BIRATNAGAR, May 1: Prime Minister Dr Baburam Bhattarai on Tuesday promised to put in place a new arrangement, whereby the jute industry would get 4 percent cash incentives with instant effect, in order to support exports of jute products.
Stating that jute products have been one of Nepal´s major exports since decades, PM Bhattarai said jute industry was important for the country as they use local raw materials, generate mass employment and make high value addition in the economy.
“The government is ready to provide all possible support and concessions to the industry,” he stated, adding that the government was mulling over providing 4 percent export subsidy to the jute industry in the budget for 2012/13.
Dr Bhattarai made such a commitment during an interaction with a group of promoters of jute factories. The PM had reached Biratnagar on Tuesday to mark the May Day.
On the occasion, promoters of jute industry handed over a memorandum to the PM, demanding more meaningful support for the industry in the upcoming budget
Entrepreneurs, however, failed to ascertain whether the facility promised by the PM is a new one or he was merely referring to the cash incentive program that have been announced for exports with high value addition since 2010/11, but not smoothly implemented so far. Nonetheless, they informed the PM that the facility he promised was not sufficient.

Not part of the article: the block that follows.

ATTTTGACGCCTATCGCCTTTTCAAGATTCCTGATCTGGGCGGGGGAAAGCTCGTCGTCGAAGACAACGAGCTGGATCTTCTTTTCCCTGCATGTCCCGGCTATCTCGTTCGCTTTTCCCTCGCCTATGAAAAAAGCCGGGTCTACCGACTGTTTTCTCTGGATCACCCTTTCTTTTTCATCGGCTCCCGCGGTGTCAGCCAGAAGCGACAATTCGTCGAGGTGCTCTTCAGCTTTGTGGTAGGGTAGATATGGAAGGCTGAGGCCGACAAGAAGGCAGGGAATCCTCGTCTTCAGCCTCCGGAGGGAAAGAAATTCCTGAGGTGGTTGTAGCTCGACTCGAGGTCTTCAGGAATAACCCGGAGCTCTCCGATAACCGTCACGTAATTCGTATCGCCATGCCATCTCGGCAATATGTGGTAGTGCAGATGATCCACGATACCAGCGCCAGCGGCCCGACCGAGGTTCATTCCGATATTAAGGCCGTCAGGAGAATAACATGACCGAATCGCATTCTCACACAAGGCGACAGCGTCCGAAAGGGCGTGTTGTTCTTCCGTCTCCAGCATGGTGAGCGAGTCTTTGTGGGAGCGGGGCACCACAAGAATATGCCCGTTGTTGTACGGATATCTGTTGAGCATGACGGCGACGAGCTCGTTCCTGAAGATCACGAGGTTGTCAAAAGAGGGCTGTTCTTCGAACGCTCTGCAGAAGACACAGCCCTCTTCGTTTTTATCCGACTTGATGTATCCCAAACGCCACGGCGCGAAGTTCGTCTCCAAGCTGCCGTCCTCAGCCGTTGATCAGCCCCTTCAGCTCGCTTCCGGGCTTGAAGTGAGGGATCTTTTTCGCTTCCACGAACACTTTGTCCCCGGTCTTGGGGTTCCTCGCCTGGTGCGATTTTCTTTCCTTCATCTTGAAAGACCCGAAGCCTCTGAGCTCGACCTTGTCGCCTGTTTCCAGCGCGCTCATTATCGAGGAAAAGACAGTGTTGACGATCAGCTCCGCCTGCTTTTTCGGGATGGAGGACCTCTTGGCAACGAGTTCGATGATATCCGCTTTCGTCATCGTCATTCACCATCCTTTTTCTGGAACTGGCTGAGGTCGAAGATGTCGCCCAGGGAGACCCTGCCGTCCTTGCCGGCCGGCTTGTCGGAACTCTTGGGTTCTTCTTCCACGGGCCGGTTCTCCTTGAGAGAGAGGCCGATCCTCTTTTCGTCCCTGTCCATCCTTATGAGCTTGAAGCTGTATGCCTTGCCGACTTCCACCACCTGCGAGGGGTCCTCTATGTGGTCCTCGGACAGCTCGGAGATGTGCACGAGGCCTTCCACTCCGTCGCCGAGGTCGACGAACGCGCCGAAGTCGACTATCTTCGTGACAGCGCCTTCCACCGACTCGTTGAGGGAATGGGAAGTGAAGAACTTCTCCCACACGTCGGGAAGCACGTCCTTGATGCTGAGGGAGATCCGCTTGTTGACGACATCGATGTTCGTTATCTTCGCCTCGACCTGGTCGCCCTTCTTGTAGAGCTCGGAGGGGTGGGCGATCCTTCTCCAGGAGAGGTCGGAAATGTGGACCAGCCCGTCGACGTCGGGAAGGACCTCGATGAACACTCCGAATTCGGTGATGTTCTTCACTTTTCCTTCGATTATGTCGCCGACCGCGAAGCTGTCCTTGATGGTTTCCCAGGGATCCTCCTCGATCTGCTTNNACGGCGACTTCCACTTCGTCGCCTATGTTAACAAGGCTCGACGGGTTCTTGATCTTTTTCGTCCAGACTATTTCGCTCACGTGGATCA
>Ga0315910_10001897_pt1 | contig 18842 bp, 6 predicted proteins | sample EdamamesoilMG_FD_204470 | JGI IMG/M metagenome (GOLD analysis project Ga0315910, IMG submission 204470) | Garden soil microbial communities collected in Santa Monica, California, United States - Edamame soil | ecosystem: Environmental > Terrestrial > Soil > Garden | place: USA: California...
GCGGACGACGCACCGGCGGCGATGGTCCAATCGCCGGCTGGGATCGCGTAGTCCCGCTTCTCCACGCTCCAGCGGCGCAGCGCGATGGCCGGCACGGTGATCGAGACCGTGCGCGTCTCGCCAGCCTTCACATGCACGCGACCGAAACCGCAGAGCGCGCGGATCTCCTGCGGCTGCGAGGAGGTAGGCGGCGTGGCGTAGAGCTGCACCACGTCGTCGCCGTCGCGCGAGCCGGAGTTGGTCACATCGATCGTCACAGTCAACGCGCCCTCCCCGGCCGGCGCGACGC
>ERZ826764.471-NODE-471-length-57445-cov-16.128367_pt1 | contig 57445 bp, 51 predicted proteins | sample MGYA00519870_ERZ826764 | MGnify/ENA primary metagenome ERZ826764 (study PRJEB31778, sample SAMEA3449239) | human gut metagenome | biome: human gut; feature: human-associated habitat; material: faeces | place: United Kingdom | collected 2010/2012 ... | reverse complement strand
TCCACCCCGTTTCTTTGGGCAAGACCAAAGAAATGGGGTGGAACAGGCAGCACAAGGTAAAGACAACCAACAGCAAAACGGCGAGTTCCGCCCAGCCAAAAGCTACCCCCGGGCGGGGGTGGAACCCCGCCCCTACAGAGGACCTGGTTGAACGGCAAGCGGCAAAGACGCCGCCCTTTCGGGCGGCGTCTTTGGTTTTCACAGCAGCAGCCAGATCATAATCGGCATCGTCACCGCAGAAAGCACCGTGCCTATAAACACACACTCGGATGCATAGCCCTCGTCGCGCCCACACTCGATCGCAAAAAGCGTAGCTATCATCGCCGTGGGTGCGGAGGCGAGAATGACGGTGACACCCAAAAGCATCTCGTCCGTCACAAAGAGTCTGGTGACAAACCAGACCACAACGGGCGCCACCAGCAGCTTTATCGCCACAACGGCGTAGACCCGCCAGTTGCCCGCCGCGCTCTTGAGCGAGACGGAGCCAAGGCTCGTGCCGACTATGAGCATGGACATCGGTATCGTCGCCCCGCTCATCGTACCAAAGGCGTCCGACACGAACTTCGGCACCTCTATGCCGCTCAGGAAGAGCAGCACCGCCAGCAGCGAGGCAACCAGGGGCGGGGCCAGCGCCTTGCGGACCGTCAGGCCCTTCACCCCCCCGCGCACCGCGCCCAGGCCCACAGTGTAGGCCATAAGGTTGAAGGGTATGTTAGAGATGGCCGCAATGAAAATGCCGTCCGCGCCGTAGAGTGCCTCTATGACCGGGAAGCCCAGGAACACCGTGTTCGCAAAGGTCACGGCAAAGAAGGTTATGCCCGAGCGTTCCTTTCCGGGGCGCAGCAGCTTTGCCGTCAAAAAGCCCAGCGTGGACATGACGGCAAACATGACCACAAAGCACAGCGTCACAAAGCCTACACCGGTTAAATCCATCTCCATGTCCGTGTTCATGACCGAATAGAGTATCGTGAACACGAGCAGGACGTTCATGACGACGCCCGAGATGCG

In the memorandum, the entrepreneurs have demanded that the government provide 10 percent cash incentive to the jute exporters. They have also askedthe government to pledge 70 percent subsidy on electricity bills, provide diesel (for generation of power) at subsidized rate from Nepal Oil Corporation and exempt VAT on diesel consumed by them.
They have also urged the government to form a Jute Board for the systematic development and expansion of jute farming.
Referring to the demand, the PM said he would fulfill two of their demands instantly. “Four percent cash incentive to the industry will come into place immediately. We will also set up Jute Board immediately,” said Dr Bhattarai.
Despite his assurance, Raj Kumar Golchha, president of Nepal Jute Industries´ Association (NJIA) said they would be forced to shut down their industries unless the government provided special incentives to the Nepali manufacturers.
“Prolonged power cuts, labor scarcity and inadequate raw materials have prevented us from utilizing the full production capacity of our factories,” Golchha said, adding, “We will simply fail to compete with the cheaper Indian products if the government did not pledge special support.”
Presently, there are nine large scale jute manufacturing factories in Biratnagar. Together they employ about 20,000 workers and export jute products worth well around Rs 3 billion to India.